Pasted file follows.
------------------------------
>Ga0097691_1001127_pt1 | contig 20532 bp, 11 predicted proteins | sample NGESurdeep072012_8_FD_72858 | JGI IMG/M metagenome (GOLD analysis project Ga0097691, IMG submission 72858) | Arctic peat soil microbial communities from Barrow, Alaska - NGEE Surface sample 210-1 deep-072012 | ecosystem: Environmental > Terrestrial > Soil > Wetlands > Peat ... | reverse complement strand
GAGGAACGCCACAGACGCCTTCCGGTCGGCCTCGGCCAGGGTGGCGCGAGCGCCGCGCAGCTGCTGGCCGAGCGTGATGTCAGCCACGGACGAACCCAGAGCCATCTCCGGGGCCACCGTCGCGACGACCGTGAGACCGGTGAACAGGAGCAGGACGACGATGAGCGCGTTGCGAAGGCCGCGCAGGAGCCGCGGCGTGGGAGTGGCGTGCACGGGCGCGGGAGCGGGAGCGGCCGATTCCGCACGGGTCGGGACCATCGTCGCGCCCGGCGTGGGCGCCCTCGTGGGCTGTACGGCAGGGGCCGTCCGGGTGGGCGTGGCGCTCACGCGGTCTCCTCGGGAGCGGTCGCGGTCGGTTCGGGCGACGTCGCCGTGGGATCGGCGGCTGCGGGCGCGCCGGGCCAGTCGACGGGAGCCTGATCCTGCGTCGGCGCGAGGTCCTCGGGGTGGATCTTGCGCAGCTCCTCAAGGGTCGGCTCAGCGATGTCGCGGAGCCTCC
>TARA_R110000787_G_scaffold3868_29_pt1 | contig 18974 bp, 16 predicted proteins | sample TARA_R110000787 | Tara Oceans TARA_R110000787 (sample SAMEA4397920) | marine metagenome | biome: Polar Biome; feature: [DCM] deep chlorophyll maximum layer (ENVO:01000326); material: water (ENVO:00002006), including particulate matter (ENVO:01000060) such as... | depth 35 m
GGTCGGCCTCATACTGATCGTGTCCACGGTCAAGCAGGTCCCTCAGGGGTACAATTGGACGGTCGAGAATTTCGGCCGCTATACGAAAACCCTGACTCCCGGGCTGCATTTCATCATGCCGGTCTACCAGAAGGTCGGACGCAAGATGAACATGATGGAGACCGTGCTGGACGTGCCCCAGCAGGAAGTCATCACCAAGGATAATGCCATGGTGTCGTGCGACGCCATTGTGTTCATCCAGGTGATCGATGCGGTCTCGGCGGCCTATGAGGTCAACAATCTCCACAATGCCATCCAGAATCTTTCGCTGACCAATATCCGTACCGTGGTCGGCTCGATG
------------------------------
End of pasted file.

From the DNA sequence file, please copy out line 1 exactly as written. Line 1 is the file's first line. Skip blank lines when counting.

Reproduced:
>Ga0097691_1001127_pt1 | contig 20532 bp, 11 predicted proteins | sample NGESurdeep072012_8_FD_72858 | JGI IMG/M metagenome (GOLD analysis project Ga0097691, IMG submission 72858) | Arctic peat soil microbial communities from Barrow, Alaska - NGEE Surface sample 210-1 deep-072012 | ecosystem: Environmental > Terrestrial > Soil > Wetlands > Peat ... | reverse complement strand